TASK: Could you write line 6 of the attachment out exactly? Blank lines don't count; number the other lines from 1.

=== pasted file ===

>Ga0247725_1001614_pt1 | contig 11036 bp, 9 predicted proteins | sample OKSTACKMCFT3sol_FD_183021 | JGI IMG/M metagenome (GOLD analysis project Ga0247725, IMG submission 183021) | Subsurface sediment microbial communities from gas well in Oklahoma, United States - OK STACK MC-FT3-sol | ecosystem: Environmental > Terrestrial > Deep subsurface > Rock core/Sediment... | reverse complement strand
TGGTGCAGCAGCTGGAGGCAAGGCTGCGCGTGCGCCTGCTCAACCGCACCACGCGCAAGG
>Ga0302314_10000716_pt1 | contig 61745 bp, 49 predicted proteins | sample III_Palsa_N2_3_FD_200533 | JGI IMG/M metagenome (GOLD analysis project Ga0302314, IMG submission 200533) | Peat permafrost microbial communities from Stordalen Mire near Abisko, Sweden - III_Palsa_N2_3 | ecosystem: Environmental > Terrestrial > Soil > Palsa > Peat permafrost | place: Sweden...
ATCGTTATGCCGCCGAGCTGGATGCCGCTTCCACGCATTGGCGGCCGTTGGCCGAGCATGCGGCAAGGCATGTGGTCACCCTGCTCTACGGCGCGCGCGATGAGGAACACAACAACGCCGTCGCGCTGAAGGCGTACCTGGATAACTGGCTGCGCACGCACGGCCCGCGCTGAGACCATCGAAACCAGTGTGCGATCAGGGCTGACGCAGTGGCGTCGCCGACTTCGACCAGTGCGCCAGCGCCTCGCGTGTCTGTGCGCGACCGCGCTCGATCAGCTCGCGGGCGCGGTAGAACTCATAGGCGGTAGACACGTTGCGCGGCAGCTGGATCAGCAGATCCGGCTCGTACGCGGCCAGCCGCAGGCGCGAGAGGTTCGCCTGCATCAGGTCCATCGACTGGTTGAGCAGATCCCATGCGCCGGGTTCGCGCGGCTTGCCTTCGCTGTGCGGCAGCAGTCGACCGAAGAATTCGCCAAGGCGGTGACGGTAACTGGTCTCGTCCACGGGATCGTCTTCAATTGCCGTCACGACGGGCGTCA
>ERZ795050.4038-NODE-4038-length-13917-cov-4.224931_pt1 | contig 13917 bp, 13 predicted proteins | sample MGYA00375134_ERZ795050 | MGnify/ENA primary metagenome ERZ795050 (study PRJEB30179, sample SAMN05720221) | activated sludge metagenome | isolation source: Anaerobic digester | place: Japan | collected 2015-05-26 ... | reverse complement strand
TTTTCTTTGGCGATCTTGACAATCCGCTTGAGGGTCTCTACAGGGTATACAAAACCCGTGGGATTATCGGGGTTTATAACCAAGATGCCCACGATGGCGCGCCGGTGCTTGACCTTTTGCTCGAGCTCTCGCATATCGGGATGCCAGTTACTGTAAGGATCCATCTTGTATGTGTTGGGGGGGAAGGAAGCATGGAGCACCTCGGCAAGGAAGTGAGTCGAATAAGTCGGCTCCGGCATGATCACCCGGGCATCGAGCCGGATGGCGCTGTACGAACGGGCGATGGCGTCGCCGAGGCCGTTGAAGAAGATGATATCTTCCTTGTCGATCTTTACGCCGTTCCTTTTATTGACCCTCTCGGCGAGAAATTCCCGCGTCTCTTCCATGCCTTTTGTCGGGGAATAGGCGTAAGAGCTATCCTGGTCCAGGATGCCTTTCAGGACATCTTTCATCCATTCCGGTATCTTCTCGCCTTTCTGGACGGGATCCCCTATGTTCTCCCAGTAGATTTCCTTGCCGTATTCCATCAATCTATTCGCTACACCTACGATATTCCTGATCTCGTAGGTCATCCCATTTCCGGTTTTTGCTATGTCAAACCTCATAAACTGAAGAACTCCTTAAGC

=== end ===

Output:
TTTTCTTTGGCGATCTTGACAATCCGCTTGAGGGTCTCTACAGGGTATACAAAACCCGTGGGATTATCGGGGTTTATAACCAAGATGCCCACGATGGCGCGCCGGTGCTTGACCTTTTGCTCGAGCTCTCGCATATCGGGATGCCAGTTACTGTAAGGATCCATCTTGTATGTGTTGGGGGGGAAGGAAGCATGGAGCACCTCGGCAAGGAAGTGAGTCGAATAAGTCGGCTCCGGCATGATCACCCGGGCATCGAGCCGGATGGCGCTGTACGAACGGGCGATGGCGTCGCCGAGGCCGTTGAAGAAGATGATATCTTCCTTGTCGATCTTTACGCCGTTCCTTTTATTGACCCTCTCGGCGAGAAATTCCCGCGTCTCTTCCATGCCTTTTGTCGGGGAATAGGCGTAAGAGCTATCCTGGTCCAGGATGCCTTTCAGGACATCTTTCATCCATTCCGGTATCTTCTCGCCTTTCTGGACGGGATCCCCTATGTTCTCCCAGTAGATTTCCTTGCCGTATTCCATCAATCTATTCGCTACACCTACGATATTCCTGATCTCGTAGGTCATCCCATTTCCGGTTTTTGCTATGTCAAACCTCATAAACTGAAGAACTCCTTAAGC